Our Haute 100 list details the accomplishments of the most influential people in each of our markets—Miami, New York, Los Angeles, and San Francisco.
These people continue to make moves, so rather than waiting for the next Haute 100 issue to come out, we thought we’d provide you with regular updates on those Haute 100 members who are making headlines. Check back daily for more info on the most powerful people in your city. James Cameron has confirmed two “Avator” sequels to be released in 2014 and 2015, and teamed up with Arnold Schwarzenegger to battle Proposition 23.
What Made Him Haute: The director’s name is synonymous with big blockbuster hits with films like “Titanic,” which raked in some $1.8 billion worldwide and took home 11 Oscars, including Best Picture. Cameron proved once again he can do no wrong with what became the Avatar phenomenon; the movie grossed $2.7 billion worldwide. Without adjusting inflation, these two films are the two highest-grossing films of all time.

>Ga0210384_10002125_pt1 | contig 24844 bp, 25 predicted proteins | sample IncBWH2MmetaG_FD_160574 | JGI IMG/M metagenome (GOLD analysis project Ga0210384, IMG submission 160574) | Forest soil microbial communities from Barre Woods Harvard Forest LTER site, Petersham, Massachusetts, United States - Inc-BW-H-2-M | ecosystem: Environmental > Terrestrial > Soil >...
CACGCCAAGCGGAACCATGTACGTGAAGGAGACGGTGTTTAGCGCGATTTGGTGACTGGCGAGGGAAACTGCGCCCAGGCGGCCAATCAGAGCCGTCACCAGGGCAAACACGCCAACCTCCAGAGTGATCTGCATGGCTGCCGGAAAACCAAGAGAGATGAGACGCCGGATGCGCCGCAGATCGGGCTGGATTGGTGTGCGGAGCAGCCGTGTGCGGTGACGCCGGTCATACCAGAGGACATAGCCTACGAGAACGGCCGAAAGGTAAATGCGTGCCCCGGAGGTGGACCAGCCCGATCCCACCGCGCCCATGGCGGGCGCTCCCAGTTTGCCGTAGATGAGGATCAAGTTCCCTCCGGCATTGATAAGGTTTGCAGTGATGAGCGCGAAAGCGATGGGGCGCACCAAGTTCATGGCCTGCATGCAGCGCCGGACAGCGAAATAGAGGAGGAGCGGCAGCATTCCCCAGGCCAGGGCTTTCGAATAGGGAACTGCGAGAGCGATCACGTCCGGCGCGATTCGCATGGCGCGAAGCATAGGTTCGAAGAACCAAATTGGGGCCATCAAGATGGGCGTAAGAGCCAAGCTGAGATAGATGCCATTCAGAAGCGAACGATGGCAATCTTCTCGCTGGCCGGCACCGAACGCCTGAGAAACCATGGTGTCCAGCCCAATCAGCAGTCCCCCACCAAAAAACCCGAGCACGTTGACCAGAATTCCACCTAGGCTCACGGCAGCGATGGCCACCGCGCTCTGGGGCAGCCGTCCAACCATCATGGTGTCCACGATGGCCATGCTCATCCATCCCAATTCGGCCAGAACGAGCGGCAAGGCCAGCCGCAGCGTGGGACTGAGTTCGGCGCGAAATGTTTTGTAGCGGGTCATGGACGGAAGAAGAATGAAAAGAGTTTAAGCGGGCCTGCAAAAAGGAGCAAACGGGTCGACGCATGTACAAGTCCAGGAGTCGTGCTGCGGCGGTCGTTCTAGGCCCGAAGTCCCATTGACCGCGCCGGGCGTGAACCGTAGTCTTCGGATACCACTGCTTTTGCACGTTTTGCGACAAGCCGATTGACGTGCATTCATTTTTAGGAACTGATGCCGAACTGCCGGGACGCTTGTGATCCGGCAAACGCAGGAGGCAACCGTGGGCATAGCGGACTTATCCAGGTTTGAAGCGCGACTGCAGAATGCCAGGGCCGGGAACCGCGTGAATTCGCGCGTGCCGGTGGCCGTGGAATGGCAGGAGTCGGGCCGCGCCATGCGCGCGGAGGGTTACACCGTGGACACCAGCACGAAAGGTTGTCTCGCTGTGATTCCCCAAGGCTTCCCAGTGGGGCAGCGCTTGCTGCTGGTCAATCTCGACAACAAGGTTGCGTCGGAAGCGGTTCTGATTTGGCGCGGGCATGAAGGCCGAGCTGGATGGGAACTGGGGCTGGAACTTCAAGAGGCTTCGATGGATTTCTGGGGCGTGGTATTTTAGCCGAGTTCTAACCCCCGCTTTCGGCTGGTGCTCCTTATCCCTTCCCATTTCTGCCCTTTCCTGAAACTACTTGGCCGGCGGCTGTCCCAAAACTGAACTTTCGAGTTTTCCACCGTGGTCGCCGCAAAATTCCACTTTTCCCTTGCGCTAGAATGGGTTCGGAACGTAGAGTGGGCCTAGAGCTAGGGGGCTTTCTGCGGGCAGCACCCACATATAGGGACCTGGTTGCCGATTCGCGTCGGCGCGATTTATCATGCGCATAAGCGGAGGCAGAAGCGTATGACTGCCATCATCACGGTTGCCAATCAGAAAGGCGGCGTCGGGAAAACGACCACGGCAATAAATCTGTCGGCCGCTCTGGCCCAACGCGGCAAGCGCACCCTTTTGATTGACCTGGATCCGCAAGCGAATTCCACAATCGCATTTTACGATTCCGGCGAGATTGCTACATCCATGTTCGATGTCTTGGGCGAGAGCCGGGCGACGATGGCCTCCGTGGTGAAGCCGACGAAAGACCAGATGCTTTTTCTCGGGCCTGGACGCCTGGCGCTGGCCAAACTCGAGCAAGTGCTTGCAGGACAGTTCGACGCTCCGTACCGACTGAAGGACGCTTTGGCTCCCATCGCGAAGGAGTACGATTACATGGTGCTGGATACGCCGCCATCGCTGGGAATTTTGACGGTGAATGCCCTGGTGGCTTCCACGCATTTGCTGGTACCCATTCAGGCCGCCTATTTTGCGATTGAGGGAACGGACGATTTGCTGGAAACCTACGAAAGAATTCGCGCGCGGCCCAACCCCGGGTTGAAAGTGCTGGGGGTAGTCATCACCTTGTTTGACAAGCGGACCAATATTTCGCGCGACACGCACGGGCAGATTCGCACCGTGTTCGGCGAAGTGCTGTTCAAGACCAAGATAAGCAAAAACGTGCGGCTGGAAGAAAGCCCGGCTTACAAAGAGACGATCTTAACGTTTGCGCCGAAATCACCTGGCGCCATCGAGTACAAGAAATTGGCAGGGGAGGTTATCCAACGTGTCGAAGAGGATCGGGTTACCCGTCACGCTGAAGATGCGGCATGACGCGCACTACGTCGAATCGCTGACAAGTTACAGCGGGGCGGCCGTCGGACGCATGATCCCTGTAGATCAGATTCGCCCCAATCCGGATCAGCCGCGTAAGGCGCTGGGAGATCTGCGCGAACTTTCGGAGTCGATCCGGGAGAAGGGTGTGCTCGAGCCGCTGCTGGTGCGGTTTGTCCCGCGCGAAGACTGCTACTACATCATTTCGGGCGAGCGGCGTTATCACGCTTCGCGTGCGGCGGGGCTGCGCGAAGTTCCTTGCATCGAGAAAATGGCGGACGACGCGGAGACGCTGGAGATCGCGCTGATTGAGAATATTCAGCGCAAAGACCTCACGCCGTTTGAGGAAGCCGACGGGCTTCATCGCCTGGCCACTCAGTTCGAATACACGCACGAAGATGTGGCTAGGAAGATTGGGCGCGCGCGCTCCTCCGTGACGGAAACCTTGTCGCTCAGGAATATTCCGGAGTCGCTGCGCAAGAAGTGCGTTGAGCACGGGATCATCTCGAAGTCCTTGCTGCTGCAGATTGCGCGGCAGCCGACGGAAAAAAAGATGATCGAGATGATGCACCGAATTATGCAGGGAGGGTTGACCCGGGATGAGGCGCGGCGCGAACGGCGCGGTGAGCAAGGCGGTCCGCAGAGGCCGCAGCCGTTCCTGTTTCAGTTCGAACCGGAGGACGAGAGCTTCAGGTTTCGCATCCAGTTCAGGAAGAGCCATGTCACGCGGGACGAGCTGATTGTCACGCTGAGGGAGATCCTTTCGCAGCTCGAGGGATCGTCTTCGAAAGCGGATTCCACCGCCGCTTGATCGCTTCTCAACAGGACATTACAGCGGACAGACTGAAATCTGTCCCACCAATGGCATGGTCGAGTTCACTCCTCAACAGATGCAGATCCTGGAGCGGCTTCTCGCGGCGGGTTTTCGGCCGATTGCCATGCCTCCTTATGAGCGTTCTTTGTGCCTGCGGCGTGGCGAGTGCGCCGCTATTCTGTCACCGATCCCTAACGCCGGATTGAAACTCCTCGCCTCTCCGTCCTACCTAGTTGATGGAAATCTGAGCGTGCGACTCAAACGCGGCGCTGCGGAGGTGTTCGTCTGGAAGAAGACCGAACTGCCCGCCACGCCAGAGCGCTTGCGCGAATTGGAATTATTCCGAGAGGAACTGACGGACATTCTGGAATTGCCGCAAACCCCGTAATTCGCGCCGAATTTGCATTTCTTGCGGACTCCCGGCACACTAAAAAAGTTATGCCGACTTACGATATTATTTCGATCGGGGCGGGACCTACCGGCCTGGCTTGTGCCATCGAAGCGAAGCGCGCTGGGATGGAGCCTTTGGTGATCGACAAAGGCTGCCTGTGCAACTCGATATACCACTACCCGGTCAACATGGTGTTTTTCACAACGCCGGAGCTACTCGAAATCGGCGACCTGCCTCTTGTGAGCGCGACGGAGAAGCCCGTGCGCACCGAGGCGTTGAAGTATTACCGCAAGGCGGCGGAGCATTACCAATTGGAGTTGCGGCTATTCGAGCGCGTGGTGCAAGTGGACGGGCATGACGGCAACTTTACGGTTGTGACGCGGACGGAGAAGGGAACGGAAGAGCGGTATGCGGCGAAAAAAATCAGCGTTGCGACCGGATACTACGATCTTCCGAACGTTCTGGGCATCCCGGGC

What Makes Him Haute Now: Academy Award-winning director James Cameron’s 3-D “Avatar” blockbuster pulled in $2.8 billion at the box office. Cameron, who is executive producing “Sanctum,” a 3-D film that he co-wrote with Alister Grierson, is expected to begin working on the scripts and filming for the yet-to-be-titled “Avatar “sequels in 2011. “Avatar 2” and “Avatar 3,” both 3-D films set back in Pandora, have target release dates of December 2014 and December 2015, respectively, according to 20th Century Fox.
Cameron’s work will be reappearing on the big screen with a 3-D rerelease of “Titanic,” which is expected to hit theaters in April 2012, and “Battle Angel,” to be released in 2013.
As for Cameron’s involvement in California state politics, the director teamed up with Arnold Schwarzenegger on a political ad to stop Proposition 23, which would put California’s Global Warming Act of 2006 on hold. “Those are movies. But we face a real threat right now in California,” Cameron says. “Tell your friends, family, cyborgs and avatars to vote no on 23 before it’s too late.” Following Tuesday night’s election, 61 percent of voters voted no on Prop. 23.
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